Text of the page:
Grab a signed copy of Devi’s entertaining & award-winning glossary The Language of the Blues: From Alcorub to Zuzu (Foreword by Dr. John) at Bluescentric.com. Also available as an eBook.
*All quotes are from the author’s interviews with the artists.
By the 1940s, the term rock’n’roll was well established in Southern juke joints as meaning “to have sex.” Rock ’n’ roll didn’t emerge as a distinct American musical style until the 1950s, although elements of rock’n’roll appeared in R&B records as early as the 1920s.
Early rock’n’roll combined the raw vocals of country blues and the rollicking rhythms of boogie woogie with influences from Appalachian mountain music, gospel, and country and western. Some ethnomusicologists also include connections to the African shuffle and sand dances and Irish jigs. And some people share guitarist Robert Jr. Lockwood’s opinion that “Rock ’n’ roll ain’t nothing but the blues played fast.”
According to Dr. John (Mac Rebennack), who was an A&R (artist and repertoire) man in New Orleans during the dawn of rock’n’roll, “It [rock’n’roll] became a national thing but it came from a regional sound. For example, Stax was mixin’ New Orleans stuff with some Texas stuff and some Chicago stuff, but it was still their sound.” Dr. John was involved with Cosimo Mattassa’s famous, secretly desegregated New Orleans studio, J&M.
Inside J&M, away from prying eyes, black and white musicians played together on many early R&B, rock, and soul hits. “In New Orleans,” Tyler said, “you couldn’t play on the bandstand together and they [the musicians unions] didn’t want us to play in the studio together. But we did. We may have the only musicians union today that has two numbers; 174, which was the white union, and 496 for the black union.” Tyler added, “The first time that Mac [Dr. John] used a mixed band the unions raised hell. I think they fined him and it really caused a stir.”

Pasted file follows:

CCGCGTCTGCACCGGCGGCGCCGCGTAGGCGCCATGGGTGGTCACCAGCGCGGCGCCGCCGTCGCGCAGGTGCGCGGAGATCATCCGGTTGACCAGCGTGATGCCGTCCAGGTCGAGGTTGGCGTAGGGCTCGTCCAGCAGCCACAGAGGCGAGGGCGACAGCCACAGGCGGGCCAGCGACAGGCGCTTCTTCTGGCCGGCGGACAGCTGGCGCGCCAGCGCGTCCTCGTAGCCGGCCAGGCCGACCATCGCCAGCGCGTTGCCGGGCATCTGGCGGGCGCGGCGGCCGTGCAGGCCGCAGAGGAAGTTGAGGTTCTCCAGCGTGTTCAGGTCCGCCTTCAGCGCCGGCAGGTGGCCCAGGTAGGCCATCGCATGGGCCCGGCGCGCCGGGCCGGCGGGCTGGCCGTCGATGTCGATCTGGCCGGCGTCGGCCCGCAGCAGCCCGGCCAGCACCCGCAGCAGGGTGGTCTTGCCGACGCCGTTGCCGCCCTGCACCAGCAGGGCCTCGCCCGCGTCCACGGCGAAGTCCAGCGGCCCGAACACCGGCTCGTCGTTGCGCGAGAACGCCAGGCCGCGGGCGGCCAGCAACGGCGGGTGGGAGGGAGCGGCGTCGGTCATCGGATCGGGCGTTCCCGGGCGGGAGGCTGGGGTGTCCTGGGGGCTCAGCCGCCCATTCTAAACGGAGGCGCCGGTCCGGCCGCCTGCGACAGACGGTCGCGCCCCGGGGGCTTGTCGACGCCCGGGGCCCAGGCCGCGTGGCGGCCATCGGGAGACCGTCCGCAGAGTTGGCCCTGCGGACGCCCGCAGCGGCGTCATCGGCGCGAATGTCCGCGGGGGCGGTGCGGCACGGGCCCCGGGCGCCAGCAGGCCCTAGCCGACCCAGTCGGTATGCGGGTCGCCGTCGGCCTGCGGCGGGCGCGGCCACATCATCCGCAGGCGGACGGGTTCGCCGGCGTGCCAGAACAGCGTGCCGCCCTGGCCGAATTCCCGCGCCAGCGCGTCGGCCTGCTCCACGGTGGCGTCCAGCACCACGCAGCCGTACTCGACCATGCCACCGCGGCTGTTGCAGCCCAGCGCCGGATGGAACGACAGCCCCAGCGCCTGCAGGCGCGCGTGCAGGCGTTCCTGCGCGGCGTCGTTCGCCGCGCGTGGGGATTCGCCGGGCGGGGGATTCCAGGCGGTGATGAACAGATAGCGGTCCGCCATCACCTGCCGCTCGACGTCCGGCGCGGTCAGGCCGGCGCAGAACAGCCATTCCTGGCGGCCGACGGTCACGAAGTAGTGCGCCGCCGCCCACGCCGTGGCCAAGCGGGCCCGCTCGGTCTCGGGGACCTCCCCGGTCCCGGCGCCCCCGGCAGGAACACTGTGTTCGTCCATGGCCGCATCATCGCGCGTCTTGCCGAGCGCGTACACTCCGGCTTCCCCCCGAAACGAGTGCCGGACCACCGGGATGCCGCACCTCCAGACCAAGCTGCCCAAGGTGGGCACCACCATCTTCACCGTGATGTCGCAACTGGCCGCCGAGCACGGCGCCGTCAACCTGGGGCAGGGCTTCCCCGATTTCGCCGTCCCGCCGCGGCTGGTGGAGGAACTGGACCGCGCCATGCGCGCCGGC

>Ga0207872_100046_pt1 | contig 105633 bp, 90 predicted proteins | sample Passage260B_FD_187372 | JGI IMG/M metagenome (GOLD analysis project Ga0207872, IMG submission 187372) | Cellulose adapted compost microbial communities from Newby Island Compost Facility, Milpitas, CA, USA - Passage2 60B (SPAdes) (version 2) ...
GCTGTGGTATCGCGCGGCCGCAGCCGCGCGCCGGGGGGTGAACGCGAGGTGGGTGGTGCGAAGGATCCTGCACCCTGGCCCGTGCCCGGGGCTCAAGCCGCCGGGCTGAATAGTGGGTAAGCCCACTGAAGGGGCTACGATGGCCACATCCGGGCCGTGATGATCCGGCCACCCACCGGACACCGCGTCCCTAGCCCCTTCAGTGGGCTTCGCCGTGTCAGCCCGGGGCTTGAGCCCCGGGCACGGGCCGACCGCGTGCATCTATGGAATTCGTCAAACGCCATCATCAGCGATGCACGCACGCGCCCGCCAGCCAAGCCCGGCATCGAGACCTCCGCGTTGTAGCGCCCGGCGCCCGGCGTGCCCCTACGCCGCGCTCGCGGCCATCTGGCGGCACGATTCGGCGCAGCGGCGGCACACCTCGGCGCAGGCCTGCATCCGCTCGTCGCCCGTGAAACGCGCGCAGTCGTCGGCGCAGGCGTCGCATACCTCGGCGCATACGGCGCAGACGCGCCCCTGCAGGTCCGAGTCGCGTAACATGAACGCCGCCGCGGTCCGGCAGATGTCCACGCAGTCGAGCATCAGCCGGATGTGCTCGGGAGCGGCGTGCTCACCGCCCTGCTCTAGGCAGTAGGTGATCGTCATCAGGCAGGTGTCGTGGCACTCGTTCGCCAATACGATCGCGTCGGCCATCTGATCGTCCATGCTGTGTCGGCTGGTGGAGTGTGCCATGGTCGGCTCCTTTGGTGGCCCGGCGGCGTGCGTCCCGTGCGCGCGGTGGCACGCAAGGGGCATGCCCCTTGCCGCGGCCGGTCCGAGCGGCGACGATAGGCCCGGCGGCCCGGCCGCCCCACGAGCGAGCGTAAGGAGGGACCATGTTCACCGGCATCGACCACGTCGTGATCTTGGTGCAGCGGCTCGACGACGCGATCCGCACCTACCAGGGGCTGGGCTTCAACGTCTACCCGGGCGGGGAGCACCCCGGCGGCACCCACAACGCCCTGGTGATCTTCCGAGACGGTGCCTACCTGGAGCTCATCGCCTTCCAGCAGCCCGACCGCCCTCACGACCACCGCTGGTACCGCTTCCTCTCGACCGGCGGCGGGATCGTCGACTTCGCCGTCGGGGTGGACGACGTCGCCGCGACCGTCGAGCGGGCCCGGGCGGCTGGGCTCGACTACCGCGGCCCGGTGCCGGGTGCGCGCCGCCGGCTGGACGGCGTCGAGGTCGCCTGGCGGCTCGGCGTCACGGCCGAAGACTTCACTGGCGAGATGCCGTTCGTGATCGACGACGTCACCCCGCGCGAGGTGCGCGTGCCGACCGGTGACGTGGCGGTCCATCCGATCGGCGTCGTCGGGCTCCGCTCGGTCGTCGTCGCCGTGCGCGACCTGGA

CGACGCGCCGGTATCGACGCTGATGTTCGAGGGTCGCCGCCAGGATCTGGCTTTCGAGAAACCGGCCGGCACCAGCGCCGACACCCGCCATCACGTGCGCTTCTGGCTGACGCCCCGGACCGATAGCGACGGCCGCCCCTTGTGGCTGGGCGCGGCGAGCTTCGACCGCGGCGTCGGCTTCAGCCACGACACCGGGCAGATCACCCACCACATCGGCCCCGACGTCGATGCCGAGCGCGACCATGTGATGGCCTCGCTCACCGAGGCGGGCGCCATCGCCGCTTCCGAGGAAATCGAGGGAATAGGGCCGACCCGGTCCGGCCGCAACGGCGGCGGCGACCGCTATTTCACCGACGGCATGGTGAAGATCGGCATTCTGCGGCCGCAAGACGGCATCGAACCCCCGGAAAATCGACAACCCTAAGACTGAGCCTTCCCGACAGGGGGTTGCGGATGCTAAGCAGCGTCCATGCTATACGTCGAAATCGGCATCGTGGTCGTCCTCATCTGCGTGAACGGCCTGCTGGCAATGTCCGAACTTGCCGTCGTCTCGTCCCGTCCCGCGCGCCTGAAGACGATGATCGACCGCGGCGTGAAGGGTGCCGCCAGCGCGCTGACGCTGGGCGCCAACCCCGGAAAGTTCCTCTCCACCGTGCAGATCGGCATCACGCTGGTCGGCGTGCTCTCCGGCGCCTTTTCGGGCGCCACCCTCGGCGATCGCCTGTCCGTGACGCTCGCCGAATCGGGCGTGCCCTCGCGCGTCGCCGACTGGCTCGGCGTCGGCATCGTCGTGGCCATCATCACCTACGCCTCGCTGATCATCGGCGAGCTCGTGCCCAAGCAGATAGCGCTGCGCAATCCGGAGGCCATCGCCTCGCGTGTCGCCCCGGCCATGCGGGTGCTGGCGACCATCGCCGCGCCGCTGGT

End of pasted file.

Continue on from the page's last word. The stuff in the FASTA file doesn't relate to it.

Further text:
“It was against the [musician union] rules to mix the bands,” recalled saxophonist Alvin “Red” Tyler, who led the session band at J&M. Tyler helped create the rock’n’roll sound by playing sax and arranging horns for all Little Richard’s songs, starting with “Tutti Frutti.” Tyler did the same for many other important artists in the 1950s and ‘60s, including Fats Domino, Earl King, Shirley Lee, and Etta James. “I’ll tell you something,” Tyler added, “when we first started recording there, we recorded on acetate disks. Oh yes. One take.”
Dr. John’s mentor, legendary R&B piano player Professor Longhair (Henry Roeland Byrd) was banned from performing in white clubs in town for many years, which consigned him to barely being able to make a living. “You have to realize that it was segregated in the clubs, so many whites didn’t know about him,” Tyler explained. “As he got older, then whites started picking up on what he was doing, so he started making a little money just before he died. There wasn’t much money to be made in the black clubs.”
Segregated as “race music,” regional hits like Roy Brown’s “Good Rocking Tonight” weren’t played on white radio until 1951, when Cleveland DJ Alan Freed brought this revved-up R&B to a white audience and called it “rock’n’roll.” Freed produced the first rock’n’roll concert in 1952 in Cleveland. A near-riot broke out as people tried to get into the sold-out concert.
Rock ’n’ roll brought a distinctly African experience to American teenagers–possession. As Michael Ventura wrote in his seminal essay on rock music, Hear that Long Snake Moan, “The Voodoo rite of possession by the god became the standard of American performance in rock’n’roll. Elvis Presley, Little Richard, Jerry Lee Lewis, James Brown, Janis Joplin, Tina Turner, Jim Morrison, Johnny Rotten, Prince–they let themselves be possessed not by any god they could name but by the spirit they felt in the music. Their behavior in this possession was something Western society had never before tolerated.”
“Crazy Mixed Up World”- Willie Dixon
“The Blues Had a Baby and They Named It Rock and Roll”- Muddy Waters (McKinley Morganfield)
Muddy Waters – “The Blues Had a Baby and They Named It Rock and Roll”